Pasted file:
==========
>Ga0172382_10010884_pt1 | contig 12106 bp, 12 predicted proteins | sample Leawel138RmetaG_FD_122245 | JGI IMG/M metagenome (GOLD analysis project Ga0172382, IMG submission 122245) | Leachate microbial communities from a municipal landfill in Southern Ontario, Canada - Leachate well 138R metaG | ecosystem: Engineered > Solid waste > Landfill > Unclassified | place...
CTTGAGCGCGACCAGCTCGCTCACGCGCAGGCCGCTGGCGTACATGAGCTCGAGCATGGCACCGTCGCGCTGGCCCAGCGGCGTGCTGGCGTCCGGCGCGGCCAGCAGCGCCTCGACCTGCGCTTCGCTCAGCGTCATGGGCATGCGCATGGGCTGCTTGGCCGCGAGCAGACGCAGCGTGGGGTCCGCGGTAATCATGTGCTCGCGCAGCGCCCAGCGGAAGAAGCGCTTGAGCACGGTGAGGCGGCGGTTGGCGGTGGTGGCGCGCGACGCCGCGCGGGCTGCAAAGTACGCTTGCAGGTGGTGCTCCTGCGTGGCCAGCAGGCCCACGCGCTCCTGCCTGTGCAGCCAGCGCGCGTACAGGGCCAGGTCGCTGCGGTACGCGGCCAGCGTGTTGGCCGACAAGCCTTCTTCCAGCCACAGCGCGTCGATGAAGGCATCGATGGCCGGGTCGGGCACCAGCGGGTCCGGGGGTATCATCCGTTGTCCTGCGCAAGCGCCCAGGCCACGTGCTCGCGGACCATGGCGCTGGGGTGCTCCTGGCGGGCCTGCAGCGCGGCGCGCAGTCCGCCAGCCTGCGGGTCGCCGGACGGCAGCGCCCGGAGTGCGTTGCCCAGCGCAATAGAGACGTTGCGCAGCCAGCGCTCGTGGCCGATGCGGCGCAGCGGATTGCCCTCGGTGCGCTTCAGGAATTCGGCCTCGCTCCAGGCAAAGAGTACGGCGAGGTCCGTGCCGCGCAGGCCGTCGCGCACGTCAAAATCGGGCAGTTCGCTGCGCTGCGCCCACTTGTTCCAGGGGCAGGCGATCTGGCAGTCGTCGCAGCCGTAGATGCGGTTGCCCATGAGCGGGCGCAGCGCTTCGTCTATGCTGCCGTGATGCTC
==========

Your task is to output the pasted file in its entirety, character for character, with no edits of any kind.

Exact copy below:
>Ga0172382_10010884_pt1 | contig 12106 bp, 12 predicted proteins | sample Leawel138RmetaG_FD_122245 | JGI IMG/M metagenome (GOLD analysis project Ga0172382, IMG submission 122245) | Leachate microbial communities from a municipal landfill in Southern Ontario, Canada - Leachate well 138R metaG | ecosystem: Engineered > Solid waste > Landfill > Unclassified | place...
CTTGAGCGCGACCAGCTCGCTCACGCGCAGGCCGCTGGCGTACATGAGCTCGAGCATGGCACCGTCGCGCTGGCCCAGCGGCGTGCTGGCGTCCGGCGCGGCCAGCAGCGCCTCGACCTGCGCTTCGCTCAGCGTCATGGGCATGCGCATGGGCTGCTTGGCCGCGAGCAGACGCAGCGTGGGGTCCGCGGTAATCATGTGCTCGCGCAGCGCCCAGCGGAAGAAGCGCTTGAGCACGGTGAGGCGGCGGTTGGCGGTGGTGGCGCGCGACGCCGCGCGGGCTGCAAAGTACGCTTGCAGGTGGTGCTCCTGCGTGGCCAGCAGGCCCACGCGCTCCTGCCTGTGCAGCCAGCGCGCGTACAGGGCCAGGTCGCTGCGGTACGCGGCCAGCGTGTTGGCCGACAAGCCTTCTTCCAGCCACAGCGCGTCGATGAAGGCATCGATGGCCGGGTCGGGCACCAGCGGGTCCGGGGGTATCATCCGTTGTCCTGCGCAAGCGCCCAGGCCACGTGCTCGCGGACCATGGCGCTGGGGTGCTCCTGGCGGGCCTGCAGCGCGGCGCGCAGTCCGCCAGCCTGCGGGTCGCCGGACGGCAGCGCCCGGAGTGCGTTGCCCAGCGCAATAGAGACGTTGCGCAGCCAGCGCTCGTGGCCGATGCGGCGCAGCGGATTGCCCTCGGTGCGCTTCAGGAATTCGGCCTCGCTCCAGGCAAAGAGTACGGCGAGGTCCGTGCCGCGCAGGCCGTCGCGCACGTCAAAATCGGGCAGTTCGCTGCGCTGCGCCCACTTGTTCCAGGGGCAGGCGATCTGGCAGTCGTCGCAGCCGTAGATGCGGTTGCCCATGAGCGGGCGCAGCGCTTCGTCTATGCTGCCGTGATGCTC